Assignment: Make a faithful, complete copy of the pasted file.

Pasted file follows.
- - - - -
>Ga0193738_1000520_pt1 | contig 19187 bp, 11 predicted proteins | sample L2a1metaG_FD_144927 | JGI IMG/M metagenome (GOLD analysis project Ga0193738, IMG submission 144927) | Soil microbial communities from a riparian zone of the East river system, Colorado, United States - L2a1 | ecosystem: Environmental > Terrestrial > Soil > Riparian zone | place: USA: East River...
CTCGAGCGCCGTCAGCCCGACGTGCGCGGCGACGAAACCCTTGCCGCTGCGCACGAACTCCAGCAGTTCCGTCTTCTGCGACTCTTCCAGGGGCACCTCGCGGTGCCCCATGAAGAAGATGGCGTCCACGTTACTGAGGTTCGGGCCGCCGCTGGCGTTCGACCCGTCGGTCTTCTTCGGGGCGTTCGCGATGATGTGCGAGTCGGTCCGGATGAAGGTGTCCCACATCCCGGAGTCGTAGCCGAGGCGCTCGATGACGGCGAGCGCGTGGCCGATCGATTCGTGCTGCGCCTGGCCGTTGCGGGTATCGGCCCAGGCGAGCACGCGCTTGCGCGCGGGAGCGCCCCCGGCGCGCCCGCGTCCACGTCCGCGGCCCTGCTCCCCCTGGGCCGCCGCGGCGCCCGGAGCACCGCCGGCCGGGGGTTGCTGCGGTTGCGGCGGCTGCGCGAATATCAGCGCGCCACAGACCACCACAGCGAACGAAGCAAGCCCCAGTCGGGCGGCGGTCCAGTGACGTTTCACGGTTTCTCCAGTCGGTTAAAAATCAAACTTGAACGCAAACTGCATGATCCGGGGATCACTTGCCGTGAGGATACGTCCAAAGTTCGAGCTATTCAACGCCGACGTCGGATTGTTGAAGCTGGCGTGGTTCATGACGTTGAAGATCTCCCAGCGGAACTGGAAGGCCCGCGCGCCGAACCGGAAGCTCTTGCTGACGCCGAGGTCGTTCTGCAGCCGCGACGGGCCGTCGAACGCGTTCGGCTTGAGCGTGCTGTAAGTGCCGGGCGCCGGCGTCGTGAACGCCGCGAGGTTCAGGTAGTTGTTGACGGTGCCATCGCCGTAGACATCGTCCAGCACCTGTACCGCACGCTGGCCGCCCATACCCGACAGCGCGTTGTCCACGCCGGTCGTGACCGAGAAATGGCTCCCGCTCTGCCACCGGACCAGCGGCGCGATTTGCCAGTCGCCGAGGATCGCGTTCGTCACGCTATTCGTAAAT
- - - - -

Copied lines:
>Ga0193738_1000520_pt1 | contig 19187 bp, 11 predicted proteins | sample L2a1metaG_FD_144927 | JGI IMG/M metagenome (GOLD analysis project Ga0193738, IMG submission 144927) | Soil microbial communities from a riparian zone of the East river system, Colorado, United States - L2a1 | ecosystem: Environmental > Terrestrial > Soil > Riparian zone | place: USA: East River...
CTCGAGCGCCGTCAGCCCGACGTGCGCGGCGACGAAACCCTTGCCGCTGCGCACGAACTCCAGCAGTTCCGTCTTCTGCGACTCTTCCAGGGGCACCTCGCGGTGCCCCATGAAGAAGATGGCGTCCACGTTACTGAGGTTCGGGCCGCCGCTGGCGTTCGACCCGTCGGTCTTCTTCGGGGCGTTCGCGATGATGTGCGAGTCGGTCCGGATGAAGGTGTCCCACATCCCGGAGTCGTAGCCGAGGCGCTCGATGACGGCGAGCGCGTGGCCGATCGATTCGTGCTGCGCCTGGCCGTTGCGGGTATCGGCCCAGGCGAGCACGCGCTTGCGCGCGGGAGCGCCCCCGGCGCGCCCGCGTCCACGTCCGCGGCCCTGCTCCCCCTGGGCCGCCGCGGCGCCCGGAGCACCGCCGGCCGGGGGTTGCTGCGGTTGCGGCGGCTGCGCGAATATCAGCGCGCCACAGACCACCACAGCGAACGAAGCAAGCCCCAGTCGGGCGGCGGTCCAGTGACGTTTCACGGTTTCTCCAGTCGGTTAAAAATCAAACTTGAACGCAAACTGCATGATCCGGGGATCACTTGCCGTGAGGATACGTCCAAAGTTCGAGCTATTCAACGCCGACGTCGGATTGTTGAAGCTGGCGTGGTTCATGACGTTGAAGATCTCCCAGCGGAACTGGAAGGCCCGCGCGCCGAACCGGAAGCTCTTGCTGACGCCGAGGTCGTTCTGCAGCCGCGACGGGCCGTCGAACGCGTTCGGCTTGAGCGTGCTGTAAGTGCCGGGCGCCGGCGTCGTGAACGCCGCGAGGTTCAGGTAGTTGTTGACGGTGCCATCGCCGTAGACATCGTCCAGCACCTGTACCGCACGCTGGCCGCCCATACCCGACAGCGCGTTGTCCACGCCGGTCGTGACCGAGAAATGGCTCCCGCTCTGCCACCGGACCAGCGGCGCGATTTGCCAGTCGCCGAGGATCGCGTTCGTCACGCTATTCGTAAAT